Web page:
(redirected from Aedes triseriatus)
Also found in: Thesaurus, Medical, Encyclopedia.
Related to Aedes triseriatus: Aedes albopictus, Aedes vexans, Aedes taeniorhynchus


n. pl. aedes
Any of various mosquitoes of the genus Aëdes, including A. aegypti, which transmits diseases such as yellow fever and dengue.

[New Latin Aēdēs, genus name, from Greek aēdēs, unpleasant : a-, not; see a-1 + ēdos, pleasure; see swād- in Indo-European roots.]

a·e′dine (-dīn, -dēn) adj.


(Animals) any mosquito of the genus Aedes (formerly Stegomyia) of tropical and subtropical regions, esp A. aegypti, which transmits yellow fever and dengue
[C20: New Latin, from Greek aēdēs unpleasant, from a-1 + ēdos pleasant]


or a•ë•des

(eɪˈi diz)

any mosquito of the genus Aedes, esp. A. aegypti, a vector of yellow fever and dengue.
[< New Latin (1818) < Greek aēdḗs distasteful, unpleasant]
ThesaurusAntonymsRelated WordsSynonymsLegend:
Noun1.aedes - yellow-fever mosquitosAedes - yellow-fever mosquitos    
arthropod genus - a genus of arthropods
Aedes aegypti, yellow-fever mosquito - mosquito that transmits yellow fever and dengue
Aedes albopictus, Asian tiger mosquito - striped native of Japan thriving in southwestern and midwestern United States and spreading to the Caribbean; potential carrier of serious diseases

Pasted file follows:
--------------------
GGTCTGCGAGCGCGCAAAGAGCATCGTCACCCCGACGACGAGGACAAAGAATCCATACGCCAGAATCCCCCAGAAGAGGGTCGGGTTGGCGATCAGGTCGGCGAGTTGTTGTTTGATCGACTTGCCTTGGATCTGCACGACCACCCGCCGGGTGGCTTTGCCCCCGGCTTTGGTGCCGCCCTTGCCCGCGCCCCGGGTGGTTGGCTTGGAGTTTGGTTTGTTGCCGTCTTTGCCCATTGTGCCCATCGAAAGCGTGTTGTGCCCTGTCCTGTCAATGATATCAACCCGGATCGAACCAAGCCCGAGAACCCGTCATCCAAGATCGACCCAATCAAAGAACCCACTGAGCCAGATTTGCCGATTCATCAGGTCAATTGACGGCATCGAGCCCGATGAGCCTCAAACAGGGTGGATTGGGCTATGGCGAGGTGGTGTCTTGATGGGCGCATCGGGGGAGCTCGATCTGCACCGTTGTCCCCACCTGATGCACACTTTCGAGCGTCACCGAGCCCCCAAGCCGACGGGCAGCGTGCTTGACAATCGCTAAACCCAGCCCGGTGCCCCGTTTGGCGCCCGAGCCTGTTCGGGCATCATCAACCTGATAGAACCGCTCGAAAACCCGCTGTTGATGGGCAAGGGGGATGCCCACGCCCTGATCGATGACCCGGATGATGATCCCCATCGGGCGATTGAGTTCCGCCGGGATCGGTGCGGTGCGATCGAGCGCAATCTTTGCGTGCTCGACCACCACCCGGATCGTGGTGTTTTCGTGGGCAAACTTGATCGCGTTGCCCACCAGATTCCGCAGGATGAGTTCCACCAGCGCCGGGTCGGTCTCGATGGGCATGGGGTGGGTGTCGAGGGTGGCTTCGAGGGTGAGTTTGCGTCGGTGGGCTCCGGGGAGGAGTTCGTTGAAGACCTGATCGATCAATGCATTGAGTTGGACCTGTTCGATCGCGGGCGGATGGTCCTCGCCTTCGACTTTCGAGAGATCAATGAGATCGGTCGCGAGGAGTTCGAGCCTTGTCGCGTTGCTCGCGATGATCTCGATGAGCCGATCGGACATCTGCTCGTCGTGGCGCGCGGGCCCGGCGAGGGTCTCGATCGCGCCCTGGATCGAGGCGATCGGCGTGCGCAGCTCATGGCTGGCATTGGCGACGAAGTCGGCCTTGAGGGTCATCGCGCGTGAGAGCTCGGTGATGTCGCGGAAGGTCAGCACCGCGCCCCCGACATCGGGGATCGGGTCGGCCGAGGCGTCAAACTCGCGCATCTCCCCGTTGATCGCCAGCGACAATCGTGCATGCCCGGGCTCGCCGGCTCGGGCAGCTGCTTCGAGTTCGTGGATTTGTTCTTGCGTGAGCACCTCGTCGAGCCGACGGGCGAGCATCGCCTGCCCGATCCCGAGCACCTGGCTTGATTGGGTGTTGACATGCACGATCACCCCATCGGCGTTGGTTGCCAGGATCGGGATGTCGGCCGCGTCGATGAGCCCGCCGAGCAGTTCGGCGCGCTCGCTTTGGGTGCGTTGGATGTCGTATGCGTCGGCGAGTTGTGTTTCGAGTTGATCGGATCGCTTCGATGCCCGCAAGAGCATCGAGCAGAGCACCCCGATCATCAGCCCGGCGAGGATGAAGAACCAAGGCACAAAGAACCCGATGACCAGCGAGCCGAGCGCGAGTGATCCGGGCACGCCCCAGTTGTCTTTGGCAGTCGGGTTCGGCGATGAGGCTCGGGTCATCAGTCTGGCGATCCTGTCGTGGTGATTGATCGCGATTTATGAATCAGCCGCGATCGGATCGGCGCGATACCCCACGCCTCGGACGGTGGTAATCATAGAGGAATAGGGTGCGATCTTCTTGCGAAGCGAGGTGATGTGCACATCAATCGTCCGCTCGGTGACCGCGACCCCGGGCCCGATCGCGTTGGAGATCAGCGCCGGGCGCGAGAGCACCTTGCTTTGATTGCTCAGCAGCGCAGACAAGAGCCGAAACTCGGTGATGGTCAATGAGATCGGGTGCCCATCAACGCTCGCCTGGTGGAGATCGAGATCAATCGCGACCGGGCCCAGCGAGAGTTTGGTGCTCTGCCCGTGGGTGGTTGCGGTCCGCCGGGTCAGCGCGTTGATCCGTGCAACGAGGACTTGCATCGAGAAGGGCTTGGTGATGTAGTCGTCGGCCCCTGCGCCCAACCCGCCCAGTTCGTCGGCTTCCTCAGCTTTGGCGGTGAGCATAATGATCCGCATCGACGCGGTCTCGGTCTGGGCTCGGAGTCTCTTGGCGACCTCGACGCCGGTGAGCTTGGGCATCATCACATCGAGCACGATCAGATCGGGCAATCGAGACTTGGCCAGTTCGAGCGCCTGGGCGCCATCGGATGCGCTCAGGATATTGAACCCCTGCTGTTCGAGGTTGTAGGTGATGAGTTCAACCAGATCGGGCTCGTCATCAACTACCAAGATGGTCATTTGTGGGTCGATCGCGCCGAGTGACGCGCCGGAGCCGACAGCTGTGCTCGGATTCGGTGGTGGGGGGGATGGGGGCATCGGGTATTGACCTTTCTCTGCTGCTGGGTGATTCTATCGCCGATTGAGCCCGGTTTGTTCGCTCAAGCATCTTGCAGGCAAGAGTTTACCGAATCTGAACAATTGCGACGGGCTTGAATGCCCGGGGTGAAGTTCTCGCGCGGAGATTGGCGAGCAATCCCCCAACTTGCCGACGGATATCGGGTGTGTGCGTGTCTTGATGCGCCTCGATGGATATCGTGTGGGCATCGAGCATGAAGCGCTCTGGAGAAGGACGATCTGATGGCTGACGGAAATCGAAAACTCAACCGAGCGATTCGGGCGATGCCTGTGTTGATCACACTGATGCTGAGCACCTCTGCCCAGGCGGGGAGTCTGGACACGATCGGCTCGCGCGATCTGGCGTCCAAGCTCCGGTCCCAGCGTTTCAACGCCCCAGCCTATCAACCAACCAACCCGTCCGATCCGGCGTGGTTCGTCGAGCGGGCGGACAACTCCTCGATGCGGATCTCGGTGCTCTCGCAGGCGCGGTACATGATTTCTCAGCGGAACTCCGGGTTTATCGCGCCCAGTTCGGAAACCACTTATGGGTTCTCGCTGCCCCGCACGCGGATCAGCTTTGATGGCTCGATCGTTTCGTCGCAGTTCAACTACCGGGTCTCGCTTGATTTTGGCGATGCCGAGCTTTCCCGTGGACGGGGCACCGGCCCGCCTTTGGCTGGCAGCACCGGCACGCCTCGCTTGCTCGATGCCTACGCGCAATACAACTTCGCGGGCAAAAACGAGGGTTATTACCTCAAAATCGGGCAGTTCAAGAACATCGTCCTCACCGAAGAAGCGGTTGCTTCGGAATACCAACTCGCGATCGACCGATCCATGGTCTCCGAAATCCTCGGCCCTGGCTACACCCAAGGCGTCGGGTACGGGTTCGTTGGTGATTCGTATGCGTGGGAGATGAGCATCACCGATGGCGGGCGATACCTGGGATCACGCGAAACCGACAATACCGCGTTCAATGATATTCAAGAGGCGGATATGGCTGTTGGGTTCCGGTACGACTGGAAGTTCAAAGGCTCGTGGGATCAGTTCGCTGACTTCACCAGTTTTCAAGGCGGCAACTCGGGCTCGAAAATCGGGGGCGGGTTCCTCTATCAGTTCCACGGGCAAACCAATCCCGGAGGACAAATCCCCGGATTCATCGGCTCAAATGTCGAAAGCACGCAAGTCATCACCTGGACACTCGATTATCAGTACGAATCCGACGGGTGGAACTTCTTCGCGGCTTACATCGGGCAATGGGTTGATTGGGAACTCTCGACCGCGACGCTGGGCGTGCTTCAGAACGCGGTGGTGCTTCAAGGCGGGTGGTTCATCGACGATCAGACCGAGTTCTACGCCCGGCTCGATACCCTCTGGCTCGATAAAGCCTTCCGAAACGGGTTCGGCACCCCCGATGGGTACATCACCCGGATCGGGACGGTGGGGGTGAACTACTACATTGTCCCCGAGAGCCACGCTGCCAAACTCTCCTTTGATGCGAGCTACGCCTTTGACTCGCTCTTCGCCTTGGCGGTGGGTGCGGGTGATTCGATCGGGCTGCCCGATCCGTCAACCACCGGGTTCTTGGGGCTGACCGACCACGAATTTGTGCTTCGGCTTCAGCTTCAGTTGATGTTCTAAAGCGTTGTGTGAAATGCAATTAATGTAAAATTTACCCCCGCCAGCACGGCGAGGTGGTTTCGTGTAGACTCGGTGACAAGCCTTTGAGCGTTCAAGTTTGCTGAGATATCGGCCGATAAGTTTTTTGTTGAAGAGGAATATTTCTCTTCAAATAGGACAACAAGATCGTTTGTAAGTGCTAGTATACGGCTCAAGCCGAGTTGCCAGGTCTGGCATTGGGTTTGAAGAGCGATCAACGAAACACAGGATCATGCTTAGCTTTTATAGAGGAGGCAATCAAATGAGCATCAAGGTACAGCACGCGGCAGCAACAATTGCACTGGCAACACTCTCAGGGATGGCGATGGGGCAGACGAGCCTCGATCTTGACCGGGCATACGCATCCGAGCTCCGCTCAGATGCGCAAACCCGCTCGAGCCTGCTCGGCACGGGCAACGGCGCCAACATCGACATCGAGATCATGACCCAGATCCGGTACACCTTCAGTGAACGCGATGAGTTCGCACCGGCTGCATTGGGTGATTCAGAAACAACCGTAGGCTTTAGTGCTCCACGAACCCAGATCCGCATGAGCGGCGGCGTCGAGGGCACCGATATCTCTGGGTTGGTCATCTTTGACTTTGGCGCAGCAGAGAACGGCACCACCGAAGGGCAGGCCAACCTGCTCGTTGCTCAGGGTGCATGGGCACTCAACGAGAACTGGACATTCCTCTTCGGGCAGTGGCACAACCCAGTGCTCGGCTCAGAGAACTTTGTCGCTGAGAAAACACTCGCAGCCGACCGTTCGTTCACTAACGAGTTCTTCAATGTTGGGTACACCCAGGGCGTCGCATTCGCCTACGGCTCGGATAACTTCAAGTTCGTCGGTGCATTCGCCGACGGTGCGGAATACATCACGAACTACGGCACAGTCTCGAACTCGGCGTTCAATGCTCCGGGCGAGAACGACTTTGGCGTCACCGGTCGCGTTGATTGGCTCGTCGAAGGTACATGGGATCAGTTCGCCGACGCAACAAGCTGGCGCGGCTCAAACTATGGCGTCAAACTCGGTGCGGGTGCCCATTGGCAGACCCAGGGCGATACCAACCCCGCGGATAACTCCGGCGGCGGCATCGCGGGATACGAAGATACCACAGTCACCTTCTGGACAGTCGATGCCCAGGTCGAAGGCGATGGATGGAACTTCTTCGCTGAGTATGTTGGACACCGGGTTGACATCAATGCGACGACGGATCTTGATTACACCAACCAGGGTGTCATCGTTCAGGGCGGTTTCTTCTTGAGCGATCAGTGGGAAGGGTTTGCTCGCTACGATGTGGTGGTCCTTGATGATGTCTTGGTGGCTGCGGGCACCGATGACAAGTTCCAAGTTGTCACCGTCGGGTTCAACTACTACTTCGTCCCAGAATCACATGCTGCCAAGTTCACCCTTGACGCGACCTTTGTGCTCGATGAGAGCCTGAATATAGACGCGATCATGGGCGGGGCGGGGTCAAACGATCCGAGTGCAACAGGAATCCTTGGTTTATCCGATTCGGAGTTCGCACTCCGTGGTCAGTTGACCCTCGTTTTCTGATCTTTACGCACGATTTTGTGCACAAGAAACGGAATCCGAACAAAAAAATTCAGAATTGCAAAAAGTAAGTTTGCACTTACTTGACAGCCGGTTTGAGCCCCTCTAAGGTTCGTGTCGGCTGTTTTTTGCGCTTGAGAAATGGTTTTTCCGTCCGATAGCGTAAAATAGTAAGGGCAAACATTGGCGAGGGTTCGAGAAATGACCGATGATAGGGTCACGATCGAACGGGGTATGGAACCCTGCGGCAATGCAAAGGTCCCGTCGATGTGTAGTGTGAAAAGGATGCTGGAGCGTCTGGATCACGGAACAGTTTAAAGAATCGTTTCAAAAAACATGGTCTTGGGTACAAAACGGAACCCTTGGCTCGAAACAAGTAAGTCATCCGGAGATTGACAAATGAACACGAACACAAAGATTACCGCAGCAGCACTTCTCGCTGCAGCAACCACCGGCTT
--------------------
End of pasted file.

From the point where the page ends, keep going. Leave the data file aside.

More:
References in periodicals archive ?
Infected Aedes triseriatus (Say, 1832) with La Crosse encephalitis arbovirus were collected in cemeteries and consequently, these could serve as an ideal bridge to spread vector populations and virus amplification between rural native sites and urban environments (Trout Fryxell et al., 2015).
It is a California serogroup bunyavirus primarily transmitted by the eastern tree-hole mosquito (Aedes triseriatus) (2).
Screening of Aedes triseriatus and Aedes japonicus adult mosquitoes from gravid traps for arthropod-borne virus by using plaque assays, Appalachian Region, United States, 2015 Aedes triseriatus Collection No.
Development and survival of immature Aedes albopictus and Aedes triseriatus (Diptera: Culicidae) in the laboratory: Effects of density, food,and competition in response to temperature.
Cuiexpipiens and Aedes triseriatus mosquito susceptibility to Zika virus [letter].
(34) It is endemic to West Virginia and is passed to humans by Aedes triseriatus and A.
Larval surveys compared to ovitrap surveys for determining Aedes aegypti and Aedes triseriatus. Mosq News 1970; 30: 468-70.
Prospects for an invasion: competition between Aedes albopictus and native Aedes triseriatus. Science, 253:189-191.